Mrs McGinty’s Dead (Hercule Poirot #30) by Agatha Christie #ClassicCrime @HarperCollins #TuesdayBookBlog

Author: Agatha Christie

Performed by Hugh Fraser

Published by HarperCollins Publishers Ltd. Released on Audible November 2006

Category: Murder, Mystery, Classic Crime, Audiobook, Review

Mrs. McGinty is dead and everyone suspects James Bentley, her slightly shifty lodger, but Superintendent Spence is suspicious enough to ask for Hercule Poirot’s assistance. Soon, the seemingly simple situation turns into a complex web of lies and hidden identities. 

I couldn’t resist this when it came up on Audible. One of my favourite Agatha Christie stories, despite the lack of Captain Hastings, but compensated by a superb narration and comic timing from Hugh Fraser. There’s chances of a few more finding their way into my Audible library.

Mrs McGinty is dead. The question is by whose hand. Who would want to harm the local charwoman who, although she kept herself to herself, was somewhat of a busy body. Superintendent Spence is concerned the man now facing the death penalty may not be the true culprit. James Bentley was Mrs McGinty’s lodger, the only suspect and all the evidence pointed towards him. Due to retire in six months and already with a new case to investigate, Spence didn’t want to be responsible for an innocent man, if that’s what he was, going to the gallows. He asked for Hercule Poirot’s help. Only too happy to be of service, with too much leisure time breeding boredom in his own retirement, Poirot agrees.

So, once again Hercule Poirot is on the case, taking himself off to the village of Broadhinny where Mrs McGinty lived, to begin his investigation.

‘I don’t know what you’ll go there as,’ continued Spence doubtfully as he eyed Poirot. ‘You might be some kind of an opera singer. Voice broken down. Got to rest. That might do.’

‘I shall go,’ said Hercule Poirot, speaking with accents of royal blood, ‘as myself.’

Spence received this pronouncement with pursed lips. ‘D’you think that’s advisable?’

The best aspects of this story are the characters, their interactions and the humour. The plot is almost secondary. Agatha Christie seemed to be having fun at Poirot’s expense with this book. He is not a lover of the country, yet he finds himself in a small village, staying in a less than salubrious guest house run by the scatty Maureen Summerhayes. The food is dreadful, the house cold and draughty and the comfort nothing like he is used to.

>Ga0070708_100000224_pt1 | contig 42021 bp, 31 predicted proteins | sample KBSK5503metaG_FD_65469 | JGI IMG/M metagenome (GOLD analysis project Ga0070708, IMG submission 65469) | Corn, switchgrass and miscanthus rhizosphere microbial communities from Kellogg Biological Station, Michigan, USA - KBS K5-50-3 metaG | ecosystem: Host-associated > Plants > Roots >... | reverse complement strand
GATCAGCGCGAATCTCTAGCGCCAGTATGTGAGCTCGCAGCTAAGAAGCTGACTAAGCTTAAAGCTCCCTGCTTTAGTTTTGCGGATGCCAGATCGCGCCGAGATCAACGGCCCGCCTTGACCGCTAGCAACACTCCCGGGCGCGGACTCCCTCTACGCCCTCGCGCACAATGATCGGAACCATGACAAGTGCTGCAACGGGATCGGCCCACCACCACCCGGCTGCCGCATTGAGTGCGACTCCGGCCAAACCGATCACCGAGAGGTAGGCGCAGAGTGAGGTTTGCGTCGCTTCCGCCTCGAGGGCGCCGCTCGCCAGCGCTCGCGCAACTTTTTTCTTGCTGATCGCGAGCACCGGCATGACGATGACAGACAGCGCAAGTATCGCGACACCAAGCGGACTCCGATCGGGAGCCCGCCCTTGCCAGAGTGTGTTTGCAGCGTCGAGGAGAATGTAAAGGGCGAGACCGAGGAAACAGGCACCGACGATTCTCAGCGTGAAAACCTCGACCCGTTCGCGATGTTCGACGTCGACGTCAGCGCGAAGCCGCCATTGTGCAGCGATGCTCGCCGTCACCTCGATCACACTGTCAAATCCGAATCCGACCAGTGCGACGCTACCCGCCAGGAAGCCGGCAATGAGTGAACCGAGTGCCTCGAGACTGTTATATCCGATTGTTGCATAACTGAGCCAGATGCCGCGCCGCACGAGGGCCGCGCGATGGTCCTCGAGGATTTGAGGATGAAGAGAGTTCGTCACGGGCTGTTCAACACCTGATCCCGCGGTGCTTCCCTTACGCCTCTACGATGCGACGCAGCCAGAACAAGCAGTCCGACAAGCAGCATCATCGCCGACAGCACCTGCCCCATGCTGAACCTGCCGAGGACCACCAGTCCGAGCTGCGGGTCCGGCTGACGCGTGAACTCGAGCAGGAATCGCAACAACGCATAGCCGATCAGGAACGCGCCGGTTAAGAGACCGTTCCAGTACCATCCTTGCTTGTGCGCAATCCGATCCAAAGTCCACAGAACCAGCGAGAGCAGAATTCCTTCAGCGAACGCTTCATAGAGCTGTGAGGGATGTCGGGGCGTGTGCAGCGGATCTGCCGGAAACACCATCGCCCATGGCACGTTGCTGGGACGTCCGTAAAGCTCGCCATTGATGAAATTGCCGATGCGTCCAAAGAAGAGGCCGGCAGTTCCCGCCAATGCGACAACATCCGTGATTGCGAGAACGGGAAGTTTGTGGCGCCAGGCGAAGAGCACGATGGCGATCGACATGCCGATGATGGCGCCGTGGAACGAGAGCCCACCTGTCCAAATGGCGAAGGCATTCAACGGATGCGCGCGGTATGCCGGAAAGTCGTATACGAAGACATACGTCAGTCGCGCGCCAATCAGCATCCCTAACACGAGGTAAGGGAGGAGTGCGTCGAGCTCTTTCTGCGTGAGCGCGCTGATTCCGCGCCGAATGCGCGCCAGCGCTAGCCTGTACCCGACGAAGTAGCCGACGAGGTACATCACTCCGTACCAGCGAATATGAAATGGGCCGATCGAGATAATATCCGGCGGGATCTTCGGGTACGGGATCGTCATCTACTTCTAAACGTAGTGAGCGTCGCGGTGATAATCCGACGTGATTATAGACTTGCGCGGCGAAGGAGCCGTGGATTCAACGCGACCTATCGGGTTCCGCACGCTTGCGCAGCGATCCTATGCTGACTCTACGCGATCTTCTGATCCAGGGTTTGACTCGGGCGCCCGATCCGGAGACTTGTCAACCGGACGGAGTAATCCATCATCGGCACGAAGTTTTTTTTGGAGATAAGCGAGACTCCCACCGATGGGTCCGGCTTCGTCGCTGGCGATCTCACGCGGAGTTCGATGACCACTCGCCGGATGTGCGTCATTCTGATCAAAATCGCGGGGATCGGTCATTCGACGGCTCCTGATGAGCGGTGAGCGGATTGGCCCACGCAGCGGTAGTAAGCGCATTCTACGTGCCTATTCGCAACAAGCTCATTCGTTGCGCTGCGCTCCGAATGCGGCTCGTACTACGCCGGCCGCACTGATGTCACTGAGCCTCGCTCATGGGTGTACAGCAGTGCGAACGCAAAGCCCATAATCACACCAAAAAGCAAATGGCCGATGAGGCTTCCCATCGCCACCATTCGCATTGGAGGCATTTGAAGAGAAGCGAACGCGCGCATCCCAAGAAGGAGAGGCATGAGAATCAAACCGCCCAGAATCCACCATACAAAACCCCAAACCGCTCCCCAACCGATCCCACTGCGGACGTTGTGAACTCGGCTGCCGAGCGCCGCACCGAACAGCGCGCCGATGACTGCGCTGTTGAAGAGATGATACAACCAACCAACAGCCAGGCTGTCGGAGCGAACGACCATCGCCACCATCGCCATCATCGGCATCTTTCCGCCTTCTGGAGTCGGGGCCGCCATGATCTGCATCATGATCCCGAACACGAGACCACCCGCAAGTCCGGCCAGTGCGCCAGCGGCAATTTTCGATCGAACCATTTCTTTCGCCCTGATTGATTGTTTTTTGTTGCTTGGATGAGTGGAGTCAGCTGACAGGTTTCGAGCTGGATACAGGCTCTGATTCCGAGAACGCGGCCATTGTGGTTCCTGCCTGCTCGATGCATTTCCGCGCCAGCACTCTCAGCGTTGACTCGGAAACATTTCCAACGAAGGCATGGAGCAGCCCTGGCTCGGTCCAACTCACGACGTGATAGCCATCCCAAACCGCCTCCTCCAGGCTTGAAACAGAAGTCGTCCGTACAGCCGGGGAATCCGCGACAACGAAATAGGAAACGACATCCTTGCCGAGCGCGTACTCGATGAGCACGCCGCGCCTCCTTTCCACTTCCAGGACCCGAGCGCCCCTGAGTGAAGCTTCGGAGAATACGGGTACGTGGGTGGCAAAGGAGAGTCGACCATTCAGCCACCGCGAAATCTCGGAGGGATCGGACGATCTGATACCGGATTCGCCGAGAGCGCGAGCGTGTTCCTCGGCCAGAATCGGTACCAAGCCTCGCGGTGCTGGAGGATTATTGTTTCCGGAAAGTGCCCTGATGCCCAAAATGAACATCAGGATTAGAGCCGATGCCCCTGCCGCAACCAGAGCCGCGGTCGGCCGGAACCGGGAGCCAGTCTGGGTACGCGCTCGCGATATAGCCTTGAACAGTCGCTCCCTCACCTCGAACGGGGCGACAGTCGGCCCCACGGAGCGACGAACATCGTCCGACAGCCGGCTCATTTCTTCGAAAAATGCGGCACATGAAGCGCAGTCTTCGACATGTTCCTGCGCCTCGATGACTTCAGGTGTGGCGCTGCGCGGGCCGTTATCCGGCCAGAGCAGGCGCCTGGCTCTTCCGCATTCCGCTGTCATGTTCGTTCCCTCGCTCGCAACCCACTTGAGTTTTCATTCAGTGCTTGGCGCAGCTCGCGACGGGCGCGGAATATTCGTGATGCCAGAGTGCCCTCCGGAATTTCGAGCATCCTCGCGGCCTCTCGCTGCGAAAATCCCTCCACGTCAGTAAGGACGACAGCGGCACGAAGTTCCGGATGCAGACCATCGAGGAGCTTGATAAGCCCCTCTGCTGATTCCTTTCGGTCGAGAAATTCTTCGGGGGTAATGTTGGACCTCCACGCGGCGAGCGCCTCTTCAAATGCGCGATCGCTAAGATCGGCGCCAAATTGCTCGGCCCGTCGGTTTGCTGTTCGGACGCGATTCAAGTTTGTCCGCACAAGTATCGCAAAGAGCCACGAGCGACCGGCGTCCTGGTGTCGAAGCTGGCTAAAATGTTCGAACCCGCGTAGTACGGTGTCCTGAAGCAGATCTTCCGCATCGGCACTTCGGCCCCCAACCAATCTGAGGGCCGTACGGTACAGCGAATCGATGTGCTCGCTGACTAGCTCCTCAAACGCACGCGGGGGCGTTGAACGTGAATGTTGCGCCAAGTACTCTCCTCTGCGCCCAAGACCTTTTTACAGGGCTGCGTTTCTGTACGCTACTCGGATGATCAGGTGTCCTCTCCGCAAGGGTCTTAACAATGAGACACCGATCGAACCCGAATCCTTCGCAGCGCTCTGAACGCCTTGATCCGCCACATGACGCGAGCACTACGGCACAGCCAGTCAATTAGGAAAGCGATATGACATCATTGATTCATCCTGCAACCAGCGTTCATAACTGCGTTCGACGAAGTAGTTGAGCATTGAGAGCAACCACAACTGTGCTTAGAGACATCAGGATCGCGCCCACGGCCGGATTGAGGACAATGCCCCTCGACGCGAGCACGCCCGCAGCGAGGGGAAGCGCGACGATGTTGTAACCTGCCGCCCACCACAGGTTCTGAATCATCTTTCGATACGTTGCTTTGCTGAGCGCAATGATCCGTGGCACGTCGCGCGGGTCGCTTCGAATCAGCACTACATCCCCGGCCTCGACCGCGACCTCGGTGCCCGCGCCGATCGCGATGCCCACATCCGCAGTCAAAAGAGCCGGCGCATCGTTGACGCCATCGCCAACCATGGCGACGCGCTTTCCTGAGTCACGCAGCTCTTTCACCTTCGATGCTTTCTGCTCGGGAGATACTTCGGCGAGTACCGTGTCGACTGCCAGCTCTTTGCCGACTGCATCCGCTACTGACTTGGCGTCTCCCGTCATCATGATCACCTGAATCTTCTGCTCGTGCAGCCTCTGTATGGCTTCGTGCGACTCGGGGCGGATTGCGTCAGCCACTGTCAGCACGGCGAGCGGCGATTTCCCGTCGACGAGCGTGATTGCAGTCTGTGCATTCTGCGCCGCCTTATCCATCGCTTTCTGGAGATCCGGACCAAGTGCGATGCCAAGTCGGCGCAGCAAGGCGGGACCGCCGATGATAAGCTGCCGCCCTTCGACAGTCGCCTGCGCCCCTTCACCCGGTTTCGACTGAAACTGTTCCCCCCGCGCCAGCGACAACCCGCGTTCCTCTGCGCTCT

Hercule Poirot closed his eyes in agony. ‘If I suffer, I suffer,’ he said. ‘It has to be.’

The cast of colourful and eccentric characters is quite large and includes the fabulously hilarious Ariadne Oliver, also in the village to consult with a playwright who is adapting one of her books for the stage, while bemoaning her own depiction of the main character. She and Poirot meet on the road as Mrs Oliver is driving into the village in a car that’s quite a tight fit.

Murmuring in an explanatory voice, “Stiff after the long drive,” Mrs. Oliver suddenly arrived out on the road, rather in the manner of a volcanic eruption.

Mrs Oliver is determined to help Poirot solve the case and introduces him to the locals. It’s fun to see Poirot completely out of his comfort zone and among people who, to his dismay, have no idea who he is.

The clues centre around a newspaper article found at Mrs Mrs McGinty’s, something the police missed first time round, about four women who were involved in sensational murder cases a couple of decades previously. What follows is a classic Poirot investigation, with several options for the murderer and much misdirection with false clues, until finally the light dawns and all the loose ends are tied up.

Book links ~ Amazon UK | Amazon US | Hive

About the Author

Born in Torquay in 1890, Agatha Christie began writing during the First World War and wrote over 100 novels, plays and short story collections. She was still writing to great acclaim until her death, and her books have now sold over a billion copies in English and another billion in over 100 foreign languages. Yet Agatha Christie was always a very private person, and though Hercule Poirot and Miss Marple became household names, the Queen of Crime was a complete enigma to all but her closest friends.

5 thoughts on “Mrs McGinty’s Dead (Hercule Poirot #30) by Agatha Christie #ClassicCrime @HarperCollins #TuesdayBookBlog

  1. Oh, I just listened to this one recently too and should be reviewing it next week hopefully – isn’t it a fun one? I love Ariadne Oliver – she’s one of my favourite Christie characters, and I love how she gets used to poke fun at the great Poirot. These Hugh Fraser narrations are too tempting – I’m currently listening to The Murder of Roger Ackroyd… 😀

    Liked by 1 person

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